"Without a decisive naval force we can do nothing definitive, and with it, everything honorable and glorious." --President George Washington

Copyright © 2006: VNVets Blog; All Rights Reserved.

Monday, March 20, 2006

03: Veterans’ March on Washington

Here’s something you should be aware of, and perhaps become a part of, as it impacts all veterans. This was received from Tom Trefts at the Unified Veterans Coalition:

Legislators Attempt to Head-Off Veteran’s March on DC

By Staff Writer: Rick Townsend
March 17, 2006

Lawmakers in our nation’s capitol are attempting to pacify this country’s veterans and supporters of an upcoming grassroots veterans’ affairs demonstration planned for Washington, DC next month.

On April 25th & 26th Operation Firing For Effect – The Veteran’s March will kick off a March and Rally in opposition to proposed future cuts in veteran’s services, and increases in retired military health care cost. The demonstration will be held on the U.S. Capitol steps and will address a wide variety of issues which affect the future of veterans’ affairs in this country. Thousands of veterans and their family members are expected to attend the Rally, which will begin at 8 am at the West Lawn of the Capitol building.

Over the past 90 days there has been a groundswell of Bills and Resolutions introduced addressing several veteran and retired military issues. From real legal representation for veterans filing claims with the VA, to efforts to block TriCare health coverage increases, our elected officials are scrambling to defuse growing anger and discontent within this country’s former military community.

The Military Retirees’ Healthcare Protection Act, H.R. 4949, if passed, would prevent
increases in TriCare enrollment fees and pharmacy co-pays. This single Bill would affect over 3 million military retirees and their families. H.R. 4914, if passed, would permit veterans to hire an attorney when they disagree with a benefits claims decision of the Department of Veterans Affairs (VA). Currently, veterans are not allowed to hire an attorney until the end of the administrative appeals process, specifically, after the Board of Veterans Appeals has rendered a decision. In addition, there is a 72.4 billion VA supplemental funding bill in Congress. And yet another Bill would define veteran’s health care funding as a “Cost of War” to be addressed in the Department of Defense budget. In short, the word “veteran” has been mentioned more times in the past 3 months, than the past 3 decades.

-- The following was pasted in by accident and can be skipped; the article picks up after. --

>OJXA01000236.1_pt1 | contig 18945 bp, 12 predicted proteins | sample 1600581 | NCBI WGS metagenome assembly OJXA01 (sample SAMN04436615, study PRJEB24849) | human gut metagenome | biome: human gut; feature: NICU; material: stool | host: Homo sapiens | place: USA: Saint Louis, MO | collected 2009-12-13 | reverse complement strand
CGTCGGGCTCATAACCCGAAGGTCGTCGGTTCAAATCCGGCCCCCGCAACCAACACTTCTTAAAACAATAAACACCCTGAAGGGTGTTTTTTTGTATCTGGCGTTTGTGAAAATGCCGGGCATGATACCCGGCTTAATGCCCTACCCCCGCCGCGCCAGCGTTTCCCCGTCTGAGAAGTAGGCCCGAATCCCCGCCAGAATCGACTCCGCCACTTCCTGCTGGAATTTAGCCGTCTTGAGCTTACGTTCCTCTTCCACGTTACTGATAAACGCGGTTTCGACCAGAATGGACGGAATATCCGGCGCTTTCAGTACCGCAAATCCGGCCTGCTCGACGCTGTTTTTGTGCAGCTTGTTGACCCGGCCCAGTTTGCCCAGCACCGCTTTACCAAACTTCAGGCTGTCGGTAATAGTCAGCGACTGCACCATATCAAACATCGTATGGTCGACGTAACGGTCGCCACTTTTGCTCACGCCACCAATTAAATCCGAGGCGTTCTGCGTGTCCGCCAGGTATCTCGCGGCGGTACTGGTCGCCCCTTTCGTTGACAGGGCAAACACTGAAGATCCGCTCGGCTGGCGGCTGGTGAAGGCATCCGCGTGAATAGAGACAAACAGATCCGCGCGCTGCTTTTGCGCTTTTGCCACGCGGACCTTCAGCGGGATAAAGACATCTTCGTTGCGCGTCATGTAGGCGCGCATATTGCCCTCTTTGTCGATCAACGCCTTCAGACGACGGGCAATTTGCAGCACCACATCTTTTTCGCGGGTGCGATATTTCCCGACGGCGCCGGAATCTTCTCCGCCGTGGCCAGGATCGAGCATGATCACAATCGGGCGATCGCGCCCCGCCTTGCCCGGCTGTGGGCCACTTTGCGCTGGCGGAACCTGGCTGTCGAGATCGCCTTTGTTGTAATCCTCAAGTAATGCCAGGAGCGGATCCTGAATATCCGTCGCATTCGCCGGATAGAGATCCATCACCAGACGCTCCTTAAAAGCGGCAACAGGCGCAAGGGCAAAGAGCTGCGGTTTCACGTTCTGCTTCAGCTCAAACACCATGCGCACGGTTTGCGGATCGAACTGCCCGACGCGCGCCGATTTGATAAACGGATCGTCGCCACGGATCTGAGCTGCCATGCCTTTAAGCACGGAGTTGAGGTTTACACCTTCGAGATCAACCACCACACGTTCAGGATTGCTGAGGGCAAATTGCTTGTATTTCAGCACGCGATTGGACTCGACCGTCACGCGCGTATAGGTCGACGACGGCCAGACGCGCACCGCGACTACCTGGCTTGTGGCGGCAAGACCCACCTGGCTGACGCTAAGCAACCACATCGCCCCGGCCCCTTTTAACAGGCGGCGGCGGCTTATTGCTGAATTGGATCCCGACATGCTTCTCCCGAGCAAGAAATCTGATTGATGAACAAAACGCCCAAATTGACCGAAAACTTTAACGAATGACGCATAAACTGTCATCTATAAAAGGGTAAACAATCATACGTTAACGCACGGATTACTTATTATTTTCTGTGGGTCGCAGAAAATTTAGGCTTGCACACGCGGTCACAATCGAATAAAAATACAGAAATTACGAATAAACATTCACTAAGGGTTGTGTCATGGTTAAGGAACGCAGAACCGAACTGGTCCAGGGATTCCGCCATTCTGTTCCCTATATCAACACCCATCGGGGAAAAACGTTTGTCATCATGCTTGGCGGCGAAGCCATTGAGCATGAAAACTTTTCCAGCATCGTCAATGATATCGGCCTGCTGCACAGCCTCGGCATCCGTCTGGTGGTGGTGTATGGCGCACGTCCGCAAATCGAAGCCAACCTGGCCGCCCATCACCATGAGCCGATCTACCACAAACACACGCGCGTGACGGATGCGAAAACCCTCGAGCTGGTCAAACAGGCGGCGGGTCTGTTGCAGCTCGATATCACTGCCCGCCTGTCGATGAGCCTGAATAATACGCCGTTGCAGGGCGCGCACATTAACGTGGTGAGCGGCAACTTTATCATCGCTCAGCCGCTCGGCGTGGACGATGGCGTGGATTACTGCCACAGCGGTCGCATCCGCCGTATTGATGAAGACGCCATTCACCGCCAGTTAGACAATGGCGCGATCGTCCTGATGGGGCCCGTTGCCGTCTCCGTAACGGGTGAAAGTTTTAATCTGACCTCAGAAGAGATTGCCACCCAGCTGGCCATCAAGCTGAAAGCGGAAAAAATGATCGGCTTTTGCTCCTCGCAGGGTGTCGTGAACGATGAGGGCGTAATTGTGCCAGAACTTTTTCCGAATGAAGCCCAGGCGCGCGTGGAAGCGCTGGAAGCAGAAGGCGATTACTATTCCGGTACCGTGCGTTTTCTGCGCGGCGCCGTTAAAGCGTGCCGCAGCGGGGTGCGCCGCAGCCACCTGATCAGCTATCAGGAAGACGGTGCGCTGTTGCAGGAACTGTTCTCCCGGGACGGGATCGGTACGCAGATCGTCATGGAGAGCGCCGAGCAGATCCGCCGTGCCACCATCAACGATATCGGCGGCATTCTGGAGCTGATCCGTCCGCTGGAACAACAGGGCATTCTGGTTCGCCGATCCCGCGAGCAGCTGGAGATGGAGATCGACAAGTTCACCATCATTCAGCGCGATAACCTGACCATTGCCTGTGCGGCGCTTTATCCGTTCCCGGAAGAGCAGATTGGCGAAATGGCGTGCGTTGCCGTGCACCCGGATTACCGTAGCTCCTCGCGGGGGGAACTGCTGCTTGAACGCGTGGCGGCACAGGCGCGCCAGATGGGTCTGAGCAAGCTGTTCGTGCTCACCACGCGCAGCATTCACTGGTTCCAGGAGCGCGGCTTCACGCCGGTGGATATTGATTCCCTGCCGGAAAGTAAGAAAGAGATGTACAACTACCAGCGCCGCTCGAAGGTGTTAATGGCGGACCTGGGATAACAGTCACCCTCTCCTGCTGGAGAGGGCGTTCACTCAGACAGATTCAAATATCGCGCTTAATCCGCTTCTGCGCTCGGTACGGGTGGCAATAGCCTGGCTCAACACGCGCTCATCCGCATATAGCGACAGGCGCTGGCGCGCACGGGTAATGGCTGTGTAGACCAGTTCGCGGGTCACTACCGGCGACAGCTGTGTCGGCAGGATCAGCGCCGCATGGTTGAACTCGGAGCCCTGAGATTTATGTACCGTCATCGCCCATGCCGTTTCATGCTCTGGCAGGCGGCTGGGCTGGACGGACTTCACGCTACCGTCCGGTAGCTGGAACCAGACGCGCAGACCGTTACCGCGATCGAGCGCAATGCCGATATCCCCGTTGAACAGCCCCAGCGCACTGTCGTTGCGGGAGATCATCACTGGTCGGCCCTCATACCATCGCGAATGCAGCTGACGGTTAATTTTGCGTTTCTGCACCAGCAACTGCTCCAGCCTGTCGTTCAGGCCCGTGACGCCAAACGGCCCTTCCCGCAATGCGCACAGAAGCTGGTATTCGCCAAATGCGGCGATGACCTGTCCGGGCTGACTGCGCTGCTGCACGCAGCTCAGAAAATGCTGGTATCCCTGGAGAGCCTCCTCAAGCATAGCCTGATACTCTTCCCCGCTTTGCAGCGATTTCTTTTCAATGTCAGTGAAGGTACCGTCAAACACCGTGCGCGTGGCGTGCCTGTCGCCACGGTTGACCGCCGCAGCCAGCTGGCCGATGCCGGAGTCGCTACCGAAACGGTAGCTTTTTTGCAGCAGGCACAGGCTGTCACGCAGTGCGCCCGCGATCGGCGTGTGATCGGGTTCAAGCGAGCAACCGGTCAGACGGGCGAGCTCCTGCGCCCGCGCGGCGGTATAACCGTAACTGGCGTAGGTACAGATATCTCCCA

Organizers of Operation Firing For Effect – The Veteran’s March are convinced their efforts to unite this country’s veterans has resulted in this recent flurry of activity and posturing on The Hill.

Vietnam combat veteran, Gene Simes is the Chairman of Operation Firing For Effect – The Veteran’s March. Simes said, “The introduction of these new Bills is not a coincidence. Our elected officials are very aware of our plans and they know we are coming”.

Event Co-Chairman, Gulf War One combat veteran, James North explained The Veteran’s March and Rally this way, “Our objectives are very simple and straight forward. First, we want to draw public awareness and media attention to serious problems facing our former military personnel and their families. Second, we want to send a message to our Congress and Senate demanding Veterans’ Affairs issues take precedence over special interest issues. Third, we want to send a message to our deployed troops that we support them and they can count on us to fight for the protection of their earned benefits and services. Forth, we want to improve the State of Veterans’ Affairs in this country in an effort to increase enlistment and improve retention in the U.S. military, thus preserve our all volunteer military. Fifth, we want to provide our former military personnel and their families a voice in matters that affect them,” North said.

Vietnam combat veteran and noted veteran’s rights advocate, Jere Beery is Public Relations Director for the Rally. “I really don’t think many Americans will be pacified or fooled by the recent and sudden pro-veteran activity on Capitol Hill. We have to influence the overall mindset of the entire Congress and Senate, and that will take a great deal more than a couple of showboat Bills,” Beery stated.

Jim North agrees with Beery. “The problems facing our veterans will only be solved when the American people demand our government provide and protect the benefits and services earned by our troops. If we can find billions of tax dollars for Mars exploration, surely we can find adequate funding for our veterans,” North said. “It’s a simply matter of priorities,” North added.

Gene Simes and James North are very confident of a good turn out in DC. “We are providing an opportunity for the American people to voice their concerns about the future of veteran’s affairs. Our April 25th Rally will be merely the beginning of a much bigger movement to insure veteran’s issues take precedence over all special interest issues. This is the message we are taking to Washington, DC,” Simes stated.

In a related story, yesterday the U.S. Senate voted down Stabenow Amendment 3141 requiring mandatory funding for veteran’s health care. (46 YEA votes, to 54 NAY) (Senate Roll Call Vote)

For more information on Operation Firing For Effect – The Veteran’s March visit;

Tom Trefts
Unified Veterans Coalition

Thanks Tom, my fellow vets who read this blog should take a large interest in this.


“With malice toward none; with charity for all; with firmness in the right, as God gives us to see the right, let us strive on to finish the work we are in; to bind up the nation's wounds; to care for him who shall have borne the battle, and for his widow, and his orphan--to do all which may achieve and cherish a just and lasting peace, among ourselves, and with all nations.”
-- President Abraham Lincoln